On June 6, 2011, Dr. Colceriu noted that Plaintiff was doing much better on her new doses of fentanyl and morphine. (Tr. 382.) Plaintiff did not report any side effects from the new combination of medications and her “pain [was] better controlled overall.” (Id.) Plaintiff had moved into a two-story house and reported difficulty climbing stairs. (Id.) On examination, Plaintiff walked unassisted with a slow gait. (Id.) She had no synovitis in her upper extremities, a full range of motion in her upper extremities, moderate tenderness in her back on palpation, “severe crepitation in both knees, ” but no lateral instability, no warmth, and no redness. (Tr. 382.) Dr. Colceriu administered a corticosteroid injection to Plaintiff’s left knee. (Tr. 383.) He assessed diffuse degenerative joint disease and noted that Plaintiff was “doing much better clinically on a combination of fentanyl 37 mcg and morphine sulfate 15 mg ER.” (Id.)

In August 2011, Dr. Colceriu noted that Plaintiff had reported that the corticosteroid injection in the left knee helped for a week and then her pain returned “to normal.” (Tr. 562.) Plaintiff also reported that her left knee buckled more frequently, she had problems climbing stairs and walking in a straight line, she limped all the time, and had unbearable pain daily. (Id.) Plaintiff stated that morphine and fentanyl helped “minimally.” (Id.) On examination, Dr. Colceriu noted that Plaintiff limped, she had “severe grinding and more than 25 degrees of valgus on the left but 10 degrees of valgus on the right with crepitation on the right . . . .” (Id.) He also noted that she had no warmth over her joints. (Id.) Dr. Colceriu assessed “diffuse osteoarthritis/degenerative joint disease including the lower spine, cervical spine, and knees.” (Id.) He noted that Plaintiff’s pain was “uncontrolled, ” and stated that because pain medication, steroids, and range of motion exercises did not help, he would increase her dose of fentanyl and refer her for possible total knee replacement surgery. (Id.) Dr. Colceriu also stated that he would “take into consideration the fact that the left knee ha[d] an exaggerated valgus angle, which ma[de] the mechanics of her mobility even worse.” (Tr. 562.)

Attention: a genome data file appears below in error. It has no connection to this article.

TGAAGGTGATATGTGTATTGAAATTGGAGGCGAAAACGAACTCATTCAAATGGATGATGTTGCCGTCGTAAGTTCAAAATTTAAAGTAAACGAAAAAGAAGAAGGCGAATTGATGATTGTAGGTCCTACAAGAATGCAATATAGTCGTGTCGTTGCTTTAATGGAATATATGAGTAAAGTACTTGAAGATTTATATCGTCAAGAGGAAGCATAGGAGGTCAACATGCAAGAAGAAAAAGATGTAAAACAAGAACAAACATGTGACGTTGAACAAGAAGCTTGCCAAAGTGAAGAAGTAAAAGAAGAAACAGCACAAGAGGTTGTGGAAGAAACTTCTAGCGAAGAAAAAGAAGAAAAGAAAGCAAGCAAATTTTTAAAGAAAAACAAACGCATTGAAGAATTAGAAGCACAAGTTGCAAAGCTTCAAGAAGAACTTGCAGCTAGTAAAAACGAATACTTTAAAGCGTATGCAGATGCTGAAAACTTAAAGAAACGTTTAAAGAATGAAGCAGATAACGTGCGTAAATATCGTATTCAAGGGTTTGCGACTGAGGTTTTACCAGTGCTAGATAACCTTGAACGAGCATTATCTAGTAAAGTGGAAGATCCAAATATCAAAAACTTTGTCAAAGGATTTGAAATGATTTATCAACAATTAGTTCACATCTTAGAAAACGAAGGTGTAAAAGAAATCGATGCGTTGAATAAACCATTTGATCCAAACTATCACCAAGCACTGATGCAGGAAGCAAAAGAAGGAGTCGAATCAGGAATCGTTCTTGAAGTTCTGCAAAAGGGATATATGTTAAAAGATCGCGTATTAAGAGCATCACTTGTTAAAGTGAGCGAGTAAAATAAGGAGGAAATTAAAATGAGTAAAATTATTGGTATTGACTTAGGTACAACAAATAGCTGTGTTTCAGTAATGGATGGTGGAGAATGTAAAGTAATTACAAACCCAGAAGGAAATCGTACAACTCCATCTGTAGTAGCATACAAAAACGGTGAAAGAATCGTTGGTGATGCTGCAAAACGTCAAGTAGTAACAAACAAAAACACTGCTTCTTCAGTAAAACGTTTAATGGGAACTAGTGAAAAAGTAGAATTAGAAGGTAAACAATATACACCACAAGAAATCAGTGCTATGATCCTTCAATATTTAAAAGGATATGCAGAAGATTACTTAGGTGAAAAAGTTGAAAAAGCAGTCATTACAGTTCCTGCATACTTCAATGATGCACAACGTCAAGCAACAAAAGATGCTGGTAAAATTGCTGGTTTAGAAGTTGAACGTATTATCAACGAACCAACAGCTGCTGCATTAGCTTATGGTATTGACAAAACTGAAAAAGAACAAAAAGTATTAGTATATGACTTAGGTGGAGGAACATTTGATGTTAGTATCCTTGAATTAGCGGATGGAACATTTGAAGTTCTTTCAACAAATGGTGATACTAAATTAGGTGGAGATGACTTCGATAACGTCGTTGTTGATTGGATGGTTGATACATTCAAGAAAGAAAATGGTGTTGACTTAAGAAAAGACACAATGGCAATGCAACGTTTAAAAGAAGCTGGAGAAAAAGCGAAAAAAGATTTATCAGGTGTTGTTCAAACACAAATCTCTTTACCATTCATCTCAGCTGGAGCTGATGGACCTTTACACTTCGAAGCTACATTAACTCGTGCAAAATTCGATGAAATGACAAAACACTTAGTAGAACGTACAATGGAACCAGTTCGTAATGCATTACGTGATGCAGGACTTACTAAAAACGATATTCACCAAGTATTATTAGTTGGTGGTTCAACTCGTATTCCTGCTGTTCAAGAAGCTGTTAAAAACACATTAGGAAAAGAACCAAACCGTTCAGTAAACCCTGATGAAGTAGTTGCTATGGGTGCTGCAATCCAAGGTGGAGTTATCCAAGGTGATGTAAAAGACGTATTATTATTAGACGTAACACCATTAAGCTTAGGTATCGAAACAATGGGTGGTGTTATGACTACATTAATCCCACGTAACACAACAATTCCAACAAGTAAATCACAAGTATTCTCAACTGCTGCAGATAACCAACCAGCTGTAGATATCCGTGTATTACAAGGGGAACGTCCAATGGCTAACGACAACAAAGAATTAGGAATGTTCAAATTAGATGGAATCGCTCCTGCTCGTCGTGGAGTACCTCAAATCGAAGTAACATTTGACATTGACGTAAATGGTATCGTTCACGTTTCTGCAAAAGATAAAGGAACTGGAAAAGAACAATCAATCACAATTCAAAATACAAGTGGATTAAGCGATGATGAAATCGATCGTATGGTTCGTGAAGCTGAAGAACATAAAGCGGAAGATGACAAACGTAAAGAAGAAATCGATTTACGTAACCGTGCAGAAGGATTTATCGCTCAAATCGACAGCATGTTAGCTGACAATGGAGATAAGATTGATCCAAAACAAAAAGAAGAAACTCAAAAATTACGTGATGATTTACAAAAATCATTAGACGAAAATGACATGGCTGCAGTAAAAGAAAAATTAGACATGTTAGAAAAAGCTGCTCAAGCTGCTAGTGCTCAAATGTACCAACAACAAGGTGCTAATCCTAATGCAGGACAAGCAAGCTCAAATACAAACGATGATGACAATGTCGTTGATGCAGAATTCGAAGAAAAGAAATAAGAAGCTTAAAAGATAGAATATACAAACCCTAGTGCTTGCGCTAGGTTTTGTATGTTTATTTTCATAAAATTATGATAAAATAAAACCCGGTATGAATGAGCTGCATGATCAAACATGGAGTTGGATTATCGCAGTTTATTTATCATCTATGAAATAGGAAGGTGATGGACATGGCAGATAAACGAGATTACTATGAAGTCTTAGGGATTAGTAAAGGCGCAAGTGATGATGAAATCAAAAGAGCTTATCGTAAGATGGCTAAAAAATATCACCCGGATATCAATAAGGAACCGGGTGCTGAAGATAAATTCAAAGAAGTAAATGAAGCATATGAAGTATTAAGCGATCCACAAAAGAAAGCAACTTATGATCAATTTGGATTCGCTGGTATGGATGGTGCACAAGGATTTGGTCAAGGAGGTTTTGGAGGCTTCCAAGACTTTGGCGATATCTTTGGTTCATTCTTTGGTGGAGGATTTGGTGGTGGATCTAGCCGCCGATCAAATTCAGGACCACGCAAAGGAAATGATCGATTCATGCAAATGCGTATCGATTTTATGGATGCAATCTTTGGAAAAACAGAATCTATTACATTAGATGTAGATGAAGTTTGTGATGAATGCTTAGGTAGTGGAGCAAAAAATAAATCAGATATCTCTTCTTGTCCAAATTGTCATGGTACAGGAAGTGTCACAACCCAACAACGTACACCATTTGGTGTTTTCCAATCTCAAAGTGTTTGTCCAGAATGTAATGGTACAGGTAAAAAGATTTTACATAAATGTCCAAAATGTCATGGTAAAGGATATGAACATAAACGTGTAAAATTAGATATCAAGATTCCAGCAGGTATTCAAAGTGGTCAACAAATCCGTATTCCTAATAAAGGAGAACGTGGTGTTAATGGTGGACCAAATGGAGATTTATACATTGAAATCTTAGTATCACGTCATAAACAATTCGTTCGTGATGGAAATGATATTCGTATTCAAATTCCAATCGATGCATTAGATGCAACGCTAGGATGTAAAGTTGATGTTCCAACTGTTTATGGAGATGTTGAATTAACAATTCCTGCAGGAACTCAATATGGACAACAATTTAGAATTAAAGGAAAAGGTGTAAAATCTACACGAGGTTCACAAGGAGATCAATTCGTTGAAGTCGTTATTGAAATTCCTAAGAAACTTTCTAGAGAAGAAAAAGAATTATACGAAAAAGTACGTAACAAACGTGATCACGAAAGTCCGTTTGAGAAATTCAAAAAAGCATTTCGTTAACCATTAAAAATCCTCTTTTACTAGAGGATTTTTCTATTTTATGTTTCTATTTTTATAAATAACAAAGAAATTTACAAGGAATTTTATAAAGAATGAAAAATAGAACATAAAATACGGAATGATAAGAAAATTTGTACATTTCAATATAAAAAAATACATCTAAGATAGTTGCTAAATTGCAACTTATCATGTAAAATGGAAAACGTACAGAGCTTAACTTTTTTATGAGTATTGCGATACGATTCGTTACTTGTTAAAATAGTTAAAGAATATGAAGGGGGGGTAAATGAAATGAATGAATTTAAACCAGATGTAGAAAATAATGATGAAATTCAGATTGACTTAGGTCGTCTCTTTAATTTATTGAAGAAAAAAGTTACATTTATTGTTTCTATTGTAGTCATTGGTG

During a November 2, 2011 examination, Plaintiff reported joint pain and stiffness, but no swelling. (Tr. 559.) Plaintiff was in no acute distress and ambulated independently. (Tr. 560.) She had joint tenderness in her upper extremities with no active synovitis, tender paraspinal muscles, and crepitation in both knees. (Id.) Plaintiff walked with a limp and had a normal hand grip. (Id.) Dr. Colceriu noted that Plaintiff “failed” range of motion exercises and “steroid trial.” (Id.) He continued Plaintiff’s prescriptions for fentanyl and morphine. (Id.)